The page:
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Examination behavior – Gender differences in preferences?

Author

Listed:
  • Nekby, Lena

    () (Department of Economics, Stockholm University)

  • Skogman Thoursie, Peter

    () (IFAU - Institute for Evaluation of Labour Market and Education Policy)

  • Vahtrik, Lars

    () (Department of Economics, Stockholm University)

Abstract

A unique examination strategy in first year microeconomics courses is used to test for gender differences in preferences in examination behavior. Students have the possibility of attaining a seminar bonus on the final exam for near-perfect seminar attendance and are given two voluntary initial quizzes during the semester. At the final exam, the scores received on initial quizzes can either be accepted as is, or students can attempt to improve their marks by answering similar quiz questions on the exam. Results suggest that female students are more likely to take initial quizzes and receive a seminar bonus but are less likely to re-take quiz-questions on the final exam. These results suggest higher risk aversion among female students relative to male students, behavioral differences with tangible implications in terms of final grades on the course.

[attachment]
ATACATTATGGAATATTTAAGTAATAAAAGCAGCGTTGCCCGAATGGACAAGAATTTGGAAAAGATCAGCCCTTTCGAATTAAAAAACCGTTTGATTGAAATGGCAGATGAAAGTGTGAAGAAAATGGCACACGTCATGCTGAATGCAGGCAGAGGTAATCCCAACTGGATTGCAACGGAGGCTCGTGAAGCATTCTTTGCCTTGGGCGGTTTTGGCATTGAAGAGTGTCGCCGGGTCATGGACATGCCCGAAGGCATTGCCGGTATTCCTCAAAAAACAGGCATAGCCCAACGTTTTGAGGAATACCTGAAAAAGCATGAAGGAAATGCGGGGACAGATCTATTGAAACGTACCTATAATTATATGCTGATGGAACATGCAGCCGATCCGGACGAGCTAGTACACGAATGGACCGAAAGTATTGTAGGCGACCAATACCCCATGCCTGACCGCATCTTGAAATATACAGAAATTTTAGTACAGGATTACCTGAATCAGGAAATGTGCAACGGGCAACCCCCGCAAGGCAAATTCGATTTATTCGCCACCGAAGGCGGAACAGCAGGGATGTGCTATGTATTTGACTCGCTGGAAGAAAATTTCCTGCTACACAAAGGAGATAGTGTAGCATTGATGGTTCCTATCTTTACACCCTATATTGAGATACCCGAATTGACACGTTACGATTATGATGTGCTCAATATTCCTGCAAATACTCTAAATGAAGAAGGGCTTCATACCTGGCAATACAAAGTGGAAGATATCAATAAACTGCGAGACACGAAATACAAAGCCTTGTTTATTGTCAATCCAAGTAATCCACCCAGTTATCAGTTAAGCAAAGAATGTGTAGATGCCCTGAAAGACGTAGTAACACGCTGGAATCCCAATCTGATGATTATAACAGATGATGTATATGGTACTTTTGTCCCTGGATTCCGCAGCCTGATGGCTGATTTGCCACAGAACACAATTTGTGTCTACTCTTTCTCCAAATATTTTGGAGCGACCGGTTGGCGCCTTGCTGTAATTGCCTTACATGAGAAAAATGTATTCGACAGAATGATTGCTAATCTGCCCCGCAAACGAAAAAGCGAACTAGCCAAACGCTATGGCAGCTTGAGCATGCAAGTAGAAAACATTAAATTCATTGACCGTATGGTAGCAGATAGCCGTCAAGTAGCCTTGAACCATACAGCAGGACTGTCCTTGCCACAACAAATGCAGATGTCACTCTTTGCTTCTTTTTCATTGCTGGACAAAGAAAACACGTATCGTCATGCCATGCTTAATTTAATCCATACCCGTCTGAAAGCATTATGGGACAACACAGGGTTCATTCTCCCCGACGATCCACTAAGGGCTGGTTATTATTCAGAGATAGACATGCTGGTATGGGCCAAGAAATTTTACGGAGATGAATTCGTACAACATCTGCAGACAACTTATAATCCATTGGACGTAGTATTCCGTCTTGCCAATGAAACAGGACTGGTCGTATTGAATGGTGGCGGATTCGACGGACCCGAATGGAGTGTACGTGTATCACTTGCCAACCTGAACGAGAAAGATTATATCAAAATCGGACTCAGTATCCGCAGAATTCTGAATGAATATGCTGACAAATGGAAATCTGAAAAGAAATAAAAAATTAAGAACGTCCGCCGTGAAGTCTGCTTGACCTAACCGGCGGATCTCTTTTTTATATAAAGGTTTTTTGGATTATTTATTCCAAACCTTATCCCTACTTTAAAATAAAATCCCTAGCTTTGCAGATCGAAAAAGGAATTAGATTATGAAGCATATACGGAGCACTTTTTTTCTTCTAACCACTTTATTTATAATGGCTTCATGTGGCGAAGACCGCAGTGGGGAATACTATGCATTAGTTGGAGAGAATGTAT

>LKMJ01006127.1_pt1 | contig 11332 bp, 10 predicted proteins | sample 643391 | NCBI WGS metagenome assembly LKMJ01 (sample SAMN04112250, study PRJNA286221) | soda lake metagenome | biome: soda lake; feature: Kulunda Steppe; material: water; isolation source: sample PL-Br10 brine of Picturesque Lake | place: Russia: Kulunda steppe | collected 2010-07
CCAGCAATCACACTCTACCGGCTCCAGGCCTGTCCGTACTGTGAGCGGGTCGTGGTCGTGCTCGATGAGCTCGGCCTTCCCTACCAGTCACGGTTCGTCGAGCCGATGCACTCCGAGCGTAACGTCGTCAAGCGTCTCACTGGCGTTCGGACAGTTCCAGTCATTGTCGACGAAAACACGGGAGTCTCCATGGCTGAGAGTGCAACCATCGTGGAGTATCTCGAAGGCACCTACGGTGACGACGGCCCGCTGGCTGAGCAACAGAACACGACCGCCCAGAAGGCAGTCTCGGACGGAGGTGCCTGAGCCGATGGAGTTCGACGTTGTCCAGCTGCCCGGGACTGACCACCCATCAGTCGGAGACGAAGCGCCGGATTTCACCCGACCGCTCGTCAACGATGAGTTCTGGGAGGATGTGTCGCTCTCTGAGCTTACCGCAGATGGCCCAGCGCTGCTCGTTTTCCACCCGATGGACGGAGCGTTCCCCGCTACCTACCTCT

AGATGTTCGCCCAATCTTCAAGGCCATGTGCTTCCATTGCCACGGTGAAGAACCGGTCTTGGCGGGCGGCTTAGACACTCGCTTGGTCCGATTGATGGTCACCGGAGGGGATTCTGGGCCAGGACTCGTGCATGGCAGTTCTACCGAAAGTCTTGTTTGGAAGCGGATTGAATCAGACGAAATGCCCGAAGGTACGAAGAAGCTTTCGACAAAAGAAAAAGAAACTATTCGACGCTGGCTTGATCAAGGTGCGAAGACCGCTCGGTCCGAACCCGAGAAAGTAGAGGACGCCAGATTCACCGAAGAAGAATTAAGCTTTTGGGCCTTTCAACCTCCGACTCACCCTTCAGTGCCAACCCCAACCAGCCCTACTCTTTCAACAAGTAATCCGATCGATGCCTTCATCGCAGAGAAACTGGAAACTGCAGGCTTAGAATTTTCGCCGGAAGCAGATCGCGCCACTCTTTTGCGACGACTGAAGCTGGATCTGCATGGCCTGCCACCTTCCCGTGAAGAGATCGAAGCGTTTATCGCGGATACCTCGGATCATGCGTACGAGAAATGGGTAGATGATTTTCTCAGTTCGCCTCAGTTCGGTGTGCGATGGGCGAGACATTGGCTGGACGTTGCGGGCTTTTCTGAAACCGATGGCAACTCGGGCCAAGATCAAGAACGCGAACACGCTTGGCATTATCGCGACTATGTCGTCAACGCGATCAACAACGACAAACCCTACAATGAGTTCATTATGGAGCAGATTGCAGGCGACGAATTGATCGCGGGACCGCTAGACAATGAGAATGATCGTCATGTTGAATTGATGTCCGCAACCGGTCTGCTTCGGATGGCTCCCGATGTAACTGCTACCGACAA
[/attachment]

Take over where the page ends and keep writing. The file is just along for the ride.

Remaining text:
Suggested Citation

  • Nekby, Lena & Skogman Thoursie, Peter & Vahtrik, Lars, 2013. "Examination behavior – Gender differences in preferences?," Working Paper Series 2013:1, IFAU - Institute for Evaluation of Labour Market and Education Policy.
  • Handle: RePEc:hhs:ifauwp:2013_001
    as

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    References listed on IDEAS

    as
    1. Nekby, Lena & Thoursie, Peter Skogman & Vahtrik, Lars, 2008. "Gender and self-selection into a competitive environment: Are women more overconfident than men?," Economics Letters, Elsevier, vol. 100(3), pages 405-407, September.
    2. Nabanita Datta Gupta & Anders Poulsen & Marie Claire Villeval, 2005. "Male and Female Competitive Behavior - Experimental Evidence," Post-Print halshs-00180022, HAL.
    3. Dwyer, Peggy D. & Gilkeson, James H. & List, John A., 2002. "Gender differences in revealed risk taking: evidence from mutual fund investors," Economics Letters, Elsevier, vol. 76(2), pages 151-158, July.
    4. Stanley M. Atkinson & Samantha Boyce Baird & Melissa B. Frye, 2003. "Do Female Mutual Fund Managers Manage Differently?," Journal of Financial Research, Southern Finance Association;Southwestern Finance Association, vol. 26(1), pages 1-18.
    Full references (including those not matched with items on IDEAS)

    More about this item

    Keywords

    Gender; preferences; risk aversion; overconfidence;

    JEL classification:

    • A12 - General Economics and Teaching - - General Economics - - - Relation of Economics to Other Disciplines
    • A14 - General Economics and Teaching - - General Economics - - - Sociology of Economics
    • J16 - Labor and Demographic Economics - - Demographic Economics - - - Economics of Gender; Non-labor Discrimination

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